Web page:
Over the past few years, I’ve grown increasingly aware of the fact that being British is a big part of my identity. I didn’t particularly feel it at school, where we were all basically one great lump of homogenous, well-brought up gel (hard ‘g’) with an RP accent and horribly precocious nature (other than Curable Romantic, who was all of those things, but with the added frisson of a Middle Eastern-cum-Nordic heritage, which made her exceptionally exotic – but just as highly strung as the rest of us).
My nationality was thrown into sharp relief on my gap year (which, having just read the previous paragraph, I imagine you’re all assuming was a gap yah. I choose to remain silent on the issue). Long-term readers will know I spent it as one half of a pair of wazungu in Tanzania, sticking out very much like the proverbial white chick in a rural African village.
Four years spent at university in Edinburgh weren’t quite so much the culture shock that Tanzania had been, but as the months and years went on, I definitely found that – although I utterly cherish the place, and still think of it as home – almost as profound as the difference between Brits and Tanzanians, there’s a definite cultural chasm between the Scots and the English – and I wasn’t one of the natives (my first sighting of a deep fried pizza slice saw to that).
And now, working for an American company, with close, daily contact with my US counterparts, I feel more English than ever – a colleague’s response the other day to my use of ‘tickety boo’ in a conversation had led to my sending a weekly email of ‘Englishisms’ to the New York office (any you can suggest would be much appreciated).
Which isn’t necessarily a bad thing – without being jingoistic about it, there’s a huge amount to be proud of about this little island. But though the abolition of slavery, and hundreds of years of parliamentary democracy may be things to be proud of, I don’t think they’re what we immediately think of when we think of England; its icons and its national treasures.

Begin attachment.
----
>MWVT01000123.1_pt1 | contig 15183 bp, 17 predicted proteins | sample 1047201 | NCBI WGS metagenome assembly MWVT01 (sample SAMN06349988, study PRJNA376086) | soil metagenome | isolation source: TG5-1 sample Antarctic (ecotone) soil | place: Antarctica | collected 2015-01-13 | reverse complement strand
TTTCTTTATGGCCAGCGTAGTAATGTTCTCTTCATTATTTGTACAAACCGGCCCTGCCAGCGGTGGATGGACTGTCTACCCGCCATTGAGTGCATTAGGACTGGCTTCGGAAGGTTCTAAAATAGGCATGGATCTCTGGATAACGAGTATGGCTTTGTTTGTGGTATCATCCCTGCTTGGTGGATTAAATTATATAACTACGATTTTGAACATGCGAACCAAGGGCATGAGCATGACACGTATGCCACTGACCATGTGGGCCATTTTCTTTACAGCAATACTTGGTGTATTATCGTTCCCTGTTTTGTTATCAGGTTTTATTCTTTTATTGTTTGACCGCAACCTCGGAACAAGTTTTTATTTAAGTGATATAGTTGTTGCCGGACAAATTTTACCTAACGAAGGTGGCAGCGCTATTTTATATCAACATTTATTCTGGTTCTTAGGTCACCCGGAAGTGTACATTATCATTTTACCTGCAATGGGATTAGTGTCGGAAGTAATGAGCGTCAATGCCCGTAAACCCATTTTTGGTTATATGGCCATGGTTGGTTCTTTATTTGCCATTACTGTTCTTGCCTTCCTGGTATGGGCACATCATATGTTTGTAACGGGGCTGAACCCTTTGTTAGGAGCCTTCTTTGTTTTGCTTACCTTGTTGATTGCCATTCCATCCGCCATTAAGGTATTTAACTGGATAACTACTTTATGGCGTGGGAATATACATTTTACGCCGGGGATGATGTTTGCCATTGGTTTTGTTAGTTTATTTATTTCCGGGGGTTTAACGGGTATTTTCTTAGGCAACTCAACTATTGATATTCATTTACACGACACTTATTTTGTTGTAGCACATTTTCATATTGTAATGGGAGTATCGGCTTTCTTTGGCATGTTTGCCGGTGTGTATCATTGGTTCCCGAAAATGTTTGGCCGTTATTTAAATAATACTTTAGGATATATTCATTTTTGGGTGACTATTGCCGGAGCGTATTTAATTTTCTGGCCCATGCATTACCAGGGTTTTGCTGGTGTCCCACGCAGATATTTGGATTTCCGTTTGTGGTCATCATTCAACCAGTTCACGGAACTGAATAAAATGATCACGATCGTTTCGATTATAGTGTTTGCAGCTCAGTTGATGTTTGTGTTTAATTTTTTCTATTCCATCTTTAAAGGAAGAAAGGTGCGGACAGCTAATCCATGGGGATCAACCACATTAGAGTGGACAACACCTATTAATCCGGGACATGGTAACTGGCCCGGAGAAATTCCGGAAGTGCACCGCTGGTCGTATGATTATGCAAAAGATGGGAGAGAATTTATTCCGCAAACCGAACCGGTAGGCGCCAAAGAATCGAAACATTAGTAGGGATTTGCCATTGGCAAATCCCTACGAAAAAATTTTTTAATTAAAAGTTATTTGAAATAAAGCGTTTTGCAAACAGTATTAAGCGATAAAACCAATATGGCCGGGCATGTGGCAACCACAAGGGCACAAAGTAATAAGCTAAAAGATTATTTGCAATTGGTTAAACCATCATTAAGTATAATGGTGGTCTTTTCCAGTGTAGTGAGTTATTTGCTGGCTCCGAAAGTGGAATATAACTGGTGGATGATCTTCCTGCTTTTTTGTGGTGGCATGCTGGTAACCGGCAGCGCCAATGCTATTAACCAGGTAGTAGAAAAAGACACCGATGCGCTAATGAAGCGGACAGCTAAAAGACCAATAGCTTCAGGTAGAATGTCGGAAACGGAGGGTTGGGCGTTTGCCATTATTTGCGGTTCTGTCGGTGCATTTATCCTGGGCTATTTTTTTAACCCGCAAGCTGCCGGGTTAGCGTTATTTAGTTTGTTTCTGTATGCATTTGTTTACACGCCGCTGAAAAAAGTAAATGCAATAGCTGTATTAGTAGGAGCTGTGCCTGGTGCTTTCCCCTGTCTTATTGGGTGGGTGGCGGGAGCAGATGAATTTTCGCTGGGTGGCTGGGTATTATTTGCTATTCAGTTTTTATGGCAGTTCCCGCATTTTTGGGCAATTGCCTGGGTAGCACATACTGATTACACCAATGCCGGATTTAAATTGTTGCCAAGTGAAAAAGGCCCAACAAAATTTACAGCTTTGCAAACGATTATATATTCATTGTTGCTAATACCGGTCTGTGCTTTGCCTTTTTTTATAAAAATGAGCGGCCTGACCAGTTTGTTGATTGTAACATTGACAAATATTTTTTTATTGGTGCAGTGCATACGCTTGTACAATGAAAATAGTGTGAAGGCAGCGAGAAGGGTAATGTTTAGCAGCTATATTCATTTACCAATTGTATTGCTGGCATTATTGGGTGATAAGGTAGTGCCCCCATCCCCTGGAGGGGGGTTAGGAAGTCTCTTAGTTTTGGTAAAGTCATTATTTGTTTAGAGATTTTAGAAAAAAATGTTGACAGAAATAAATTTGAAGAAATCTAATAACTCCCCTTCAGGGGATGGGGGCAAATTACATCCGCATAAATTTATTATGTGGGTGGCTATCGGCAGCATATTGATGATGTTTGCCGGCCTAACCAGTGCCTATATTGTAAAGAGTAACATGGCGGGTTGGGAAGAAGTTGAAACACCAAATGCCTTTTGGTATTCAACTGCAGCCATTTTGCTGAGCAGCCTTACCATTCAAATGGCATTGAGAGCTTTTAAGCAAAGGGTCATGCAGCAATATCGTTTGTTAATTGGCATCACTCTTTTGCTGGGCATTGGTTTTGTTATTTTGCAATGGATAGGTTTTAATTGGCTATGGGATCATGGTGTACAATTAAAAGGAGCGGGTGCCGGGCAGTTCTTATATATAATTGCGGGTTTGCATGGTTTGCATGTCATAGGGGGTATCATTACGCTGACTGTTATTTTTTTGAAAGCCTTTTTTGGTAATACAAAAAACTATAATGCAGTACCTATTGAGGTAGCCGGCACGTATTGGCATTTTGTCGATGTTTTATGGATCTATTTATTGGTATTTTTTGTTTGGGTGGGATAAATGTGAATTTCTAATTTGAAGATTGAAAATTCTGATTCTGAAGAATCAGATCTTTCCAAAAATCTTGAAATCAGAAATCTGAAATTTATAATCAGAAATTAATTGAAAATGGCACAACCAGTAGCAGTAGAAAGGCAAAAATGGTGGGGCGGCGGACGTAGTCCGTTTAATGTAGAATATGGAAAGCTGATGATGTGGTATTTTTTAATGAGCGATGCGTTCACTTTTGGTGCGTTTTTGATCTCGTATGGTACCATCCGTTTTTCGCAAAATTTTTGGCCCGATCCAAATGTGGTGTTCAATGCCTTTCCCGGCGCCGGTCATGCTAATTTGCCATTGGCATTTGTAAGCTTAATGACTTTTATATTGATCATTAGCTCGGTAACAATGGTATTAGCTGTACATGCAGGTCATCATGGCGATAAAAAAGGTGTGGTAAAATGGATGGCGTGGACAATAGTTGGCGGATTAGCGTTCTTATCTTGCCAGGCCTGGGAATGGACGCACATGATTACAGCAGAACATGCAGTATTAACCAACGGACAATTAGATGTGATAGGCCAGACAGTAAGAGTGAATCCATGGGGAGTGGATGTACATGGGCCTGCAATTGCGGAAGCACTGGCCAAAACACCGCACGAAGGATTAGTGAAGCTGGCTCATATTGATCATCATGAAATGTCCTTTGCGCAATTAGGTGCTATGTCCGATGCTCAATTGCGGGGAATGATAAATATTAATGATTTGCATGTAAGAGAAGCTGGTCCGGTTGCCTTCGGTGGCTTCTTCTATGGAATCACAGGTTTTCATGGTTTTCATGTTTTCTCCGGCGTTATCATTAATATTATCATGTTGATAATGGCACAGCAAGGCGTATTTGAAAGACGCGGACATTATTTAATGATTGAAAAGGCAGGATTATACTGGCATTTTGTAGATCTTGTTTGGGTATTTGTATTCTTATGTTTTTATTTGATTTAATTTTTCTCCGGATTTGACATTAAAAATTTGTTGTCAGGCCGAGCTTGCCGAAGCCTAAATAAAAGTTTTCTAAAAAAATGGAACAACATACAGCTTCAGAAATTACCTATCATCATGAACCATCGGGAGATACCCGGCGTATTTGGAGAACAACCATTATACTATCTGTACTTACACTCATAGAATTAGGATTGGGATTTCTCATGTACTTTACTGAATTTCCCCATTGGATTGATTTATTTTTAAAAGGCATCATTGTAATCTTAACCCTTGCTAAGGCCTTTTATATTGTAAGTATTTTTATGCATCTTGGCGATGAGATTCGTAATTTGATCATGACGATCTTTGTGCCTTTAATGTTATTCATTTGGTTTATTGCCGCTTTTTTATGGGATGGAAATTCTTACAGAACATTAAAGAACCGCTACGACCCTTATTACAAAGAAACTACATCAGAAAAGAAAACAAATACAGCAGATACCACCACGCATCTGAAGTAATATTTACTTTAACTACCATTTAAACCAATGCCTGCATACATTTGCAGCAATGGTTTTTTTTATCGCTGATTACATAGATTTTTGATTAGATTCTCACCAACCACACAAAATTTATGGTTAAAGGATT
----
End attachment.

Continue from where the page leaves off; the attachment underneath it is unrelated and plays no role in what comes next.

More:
What I do think we think of is more along the lines of…
Stephen Fry. David Dimbleby. (Much to my chagrin) Cheryl Cole.
Boris Johnson. Colin Firth. Brian Cox.
A decent gin and tonic. Jilly Cooper. A great cup of tea.
The Archers. The new series of Doctor Who. In fact, anything written by Stephen Moffat.
Rain during Wimbledon. Rain during the cricket. An exceptional ability to queue.
Stoicism. Fish and chips. Pippa Middleton’s bottom.
Radio 4. The NHS. The impossibility of getting anywhere by train.
Strawberries and cream. Pimm’s. Yorkshire pudding.
The Queen. Will and Kate’s wedding. Prince Philip being hysterically inadvertently racist.
Another cup of tea. The Proms. Utterly awe-inspiring works of literature.
The Beatles. Downton Abbey. Harry Potter.
Getting hammered on a Friday night. A great big English breakfast. And, of course, a bit more rain.
There may not be the breathtaking vistas of the African savannah, nor the furious glamour of New York – but it’s not so bad, really: our little green and pleasant land.
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